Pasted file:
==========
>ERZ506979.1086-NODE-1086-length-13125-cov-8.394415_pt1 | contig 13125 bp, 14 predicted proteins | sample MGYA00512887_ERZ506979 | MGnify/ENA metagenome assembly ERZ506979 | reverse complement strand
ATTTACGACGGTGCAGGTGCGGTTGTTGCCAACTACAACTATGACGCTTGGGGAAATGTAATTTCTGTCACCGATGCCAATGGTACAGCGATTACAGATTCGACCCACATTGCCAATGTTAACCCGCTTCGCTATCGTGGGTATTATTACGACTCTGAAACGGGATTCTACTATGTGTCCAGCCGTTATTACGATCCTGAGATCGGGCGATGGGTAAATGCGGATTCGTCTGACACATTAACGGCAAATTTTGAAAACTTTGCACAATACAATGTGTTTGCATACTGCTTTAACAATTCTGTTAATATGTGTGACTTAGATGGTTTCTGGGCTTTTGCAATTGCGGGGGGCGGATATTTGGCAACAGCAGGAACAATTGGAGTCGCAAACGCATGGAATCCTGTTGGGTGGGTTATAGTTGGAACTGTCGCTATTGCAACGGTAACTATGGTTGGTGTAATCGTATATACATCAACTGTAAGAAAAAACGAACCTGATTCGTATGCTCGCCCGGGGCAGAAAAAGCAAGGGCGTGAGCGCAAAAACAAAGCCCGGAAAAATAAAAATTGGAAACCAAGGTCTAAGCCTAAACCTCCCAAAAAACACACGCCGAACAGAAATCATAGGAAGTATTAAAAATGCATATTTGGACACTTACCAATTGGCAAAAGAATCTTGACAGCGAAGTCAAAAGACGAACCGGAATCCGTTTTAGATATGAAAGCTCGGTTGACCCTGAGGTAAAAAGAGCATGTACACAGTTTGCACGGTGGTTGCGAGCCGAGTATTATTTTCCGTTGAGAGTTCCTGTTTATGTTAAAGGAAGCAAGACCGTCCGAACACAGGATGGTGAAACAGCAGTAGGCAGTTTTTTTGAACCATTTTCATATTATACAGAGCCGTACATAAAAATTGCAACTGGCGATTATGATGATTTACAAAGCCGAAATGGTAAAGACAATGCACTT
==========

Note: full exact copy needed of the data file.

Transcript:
>ERZ506979.1086-NODE-1086-length-13125-cov-8.394415_pt1 | contig 13125 bp, 14 predicted proteins | sample MGYA00512887_ERZ506979 | MGnify/ENA metagenome assembly ERZ506979 | reverse complement strand
ATTTACGACGGTGCAGGTGCGGTTGTTGCCAACTACAACTATGACGCTTGGGGAAATGTAATTTCTGTCACCGATGCCAATGGTACAGCGATTACAGATTCGACCCACATTGCCAATGTTAACCCGCTTCGCTATCGTGGGTATTATTACGACTCTGAAACGGGATTCTACTATGTGTCCAGCCGTTATTACGATCCTGAGATCGGGCGATGGGTAAATGCGGATTCGTCTGACACATTAACGGCAAATTTTGAAAACTTTGCACAATACAATGTGTTTGCATACTGCTTTAACAATTCTGTTAATATGTGTGACTTAGATGGTTTCTGGGCTTTTGCAATTGCGGGGGGCGGATATTTGGCAACAGCAGGAACAATTGGAGTCGCAAACGCATGGAATCCTGTTGGGTGGGTTATAGTTGGAACTGTCGCTATTGCAACGGTAACTATGGTTGGTGTAATCGTATATACATCAACTGTAAGAAAAAACGAACCTGATTCGTATGCTCGCCCGGGGCAGAAAAAGCAAGGGCGTGAGCGCAAAAACAAAGCCCGGAAAAATAAAAATTGGAAACCAAGGTCTAAGCCTAAACCTCCCAAAAAACACACGCCGAACAGAAATCATAGGAAGTATTAAAAATGCATATTTGGACACTTACCAATTGGCAAAAGAATCTTGACAGCGAAGTCAAAAGACGAACCGGAATCCGTTTTAGATATGAAAGCTCGGTTGACCCTGAGGTAAAAAGAGCATGTACACAGTTTGCACGGTGGTTGCGAGCCGAGTATTATTTTCCGTTGAGAGTTCCTGTTTATGTTAAAGGAAGCAAGACCGTCCGAACACAGGATGGTGAAACAGCAGTAGGCAGTTTTTTTGAACCATTTTCATATTATACAGAGCCGTACATAAAAATTGCAACTGGCGATTATGATGATTTACAAAGCCGAAATGGTAAAGACAATGCACTT